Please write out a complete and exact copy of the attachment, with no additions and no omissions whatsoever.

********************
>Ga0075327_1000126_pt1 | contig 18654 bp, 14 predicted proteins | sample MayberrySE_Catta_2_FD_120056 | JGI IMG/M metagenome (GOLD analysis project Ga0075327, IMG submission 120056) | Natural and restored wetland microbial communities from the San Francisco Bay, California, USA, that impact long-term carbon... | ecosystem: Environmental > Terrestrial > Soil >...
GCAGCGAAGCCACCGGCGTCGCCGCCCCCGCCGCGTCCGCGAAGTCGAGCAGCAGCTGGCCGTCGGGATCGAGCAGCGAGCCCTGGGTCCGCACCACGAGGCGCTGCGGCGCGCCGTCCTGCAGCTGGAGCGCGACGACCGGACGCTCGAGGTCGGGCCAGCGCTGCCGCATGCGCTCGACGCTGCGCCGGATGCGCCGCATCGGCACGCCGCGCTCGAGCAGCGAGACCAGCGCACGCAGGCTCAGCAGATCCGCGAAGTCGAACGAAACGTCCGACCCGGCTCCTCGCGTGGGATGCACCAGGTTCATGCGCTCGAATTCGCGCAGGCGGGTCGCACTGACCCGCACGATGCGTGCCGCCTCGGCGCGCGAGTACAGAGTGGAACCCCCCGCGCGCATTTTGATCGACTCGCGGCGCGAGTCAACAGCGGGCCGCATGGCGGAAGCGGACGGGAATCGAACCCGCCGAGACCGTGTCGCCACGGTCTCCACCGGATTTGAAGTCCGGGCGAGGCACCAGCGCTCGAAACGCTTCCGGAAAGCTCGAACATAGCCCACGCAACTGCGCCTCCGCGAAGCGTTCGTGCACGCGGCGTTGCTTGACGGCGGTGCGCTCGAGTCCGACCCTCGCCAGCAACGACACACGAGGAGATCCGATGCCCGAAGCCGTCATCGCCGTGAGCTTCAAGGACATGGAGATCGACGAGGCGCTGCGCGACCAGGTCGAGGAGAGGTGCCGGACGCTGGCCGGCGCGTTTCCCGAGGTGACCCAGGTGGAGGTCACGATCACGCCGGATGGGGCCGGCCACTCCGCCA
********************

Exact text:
>Ga0075327_1000126_pt1 | contig 18654 bp, 14 predicted proteins | sample MayberrySE_Catta_2_FD_120056 | JGI IMG/M metagenome (GOLD analysis project Ga0075327, IMG submission 120056) | Natural and restored wetland microbial communities from the San Francisco Bay, California, USA, that impact long-term carbon... | ecosystem: Environmental > Terrestrial > Soil >...
GCAGCGAAGCCACCGGCGTCGCCGCCCCCGCCGCGTCCGCGAAGTCGAGCAGCAGCTGGCCGTCGGGATCGAGCAGCGAGCCCTGGGTCCGCACCACGAGGCGCTGCGGCGCGCCGTCCTGCAGCTGGAGCGCGACGACCGGACGCTCGAGGTCGGGCCAGCGCTGCCGCATGCGCTCGACGCTGCGCCGGATGCGCCGCATCGGCACGCCGCGCTCGAGCAGCGAGACCAGCGCACGCAGGCTCAGCAGATCCGCGAAGTCGAACGAAACGTCCGACCCGGCTCCTCGCGTGGGATGCACCAGGTTCATGCGCTCGAATTCGCGCAGGCGGGTCGCACTGACCCGCACGATGCGTGCCGCCTCGGCGCGCGAGTACAGAGTGGAACCCCCCGCGCGCATTTTGATCGACTCGCGGCGCGAGTCAACAGCGGGCCGCATGGCGGAAGCGGACGGGAATCGAACCCGCCGAGACCGTGTCGCCACGGTCTCCACCGGATTTGAAGTCCGGGCGAGGCACCAGCGCTCGAAACGCTTCCGGAAAGCTCGAACATAGCCCACGCAACTGCGCCTCCGCGAAGCGTTCGTGCACGCGGCGTTGCTTGACGGCGGTGCGCTCGAGTCCGACCCTCGCCAGCAACGACACACGAGGAGATCCGATGCCCGAAGCCGTCATCGCCGTGAGCTTCAAGGACATGGAGATCGACGAGGCGCTGCGCGACCAGGTCGAGGAGAGGTGCCGGACGCTGGCCGGCGCGTTTCCCGAGGTGACCCAGGTGGAGGTCACGATCACGCCGGATGGGGCCGGCCACTCCGCCA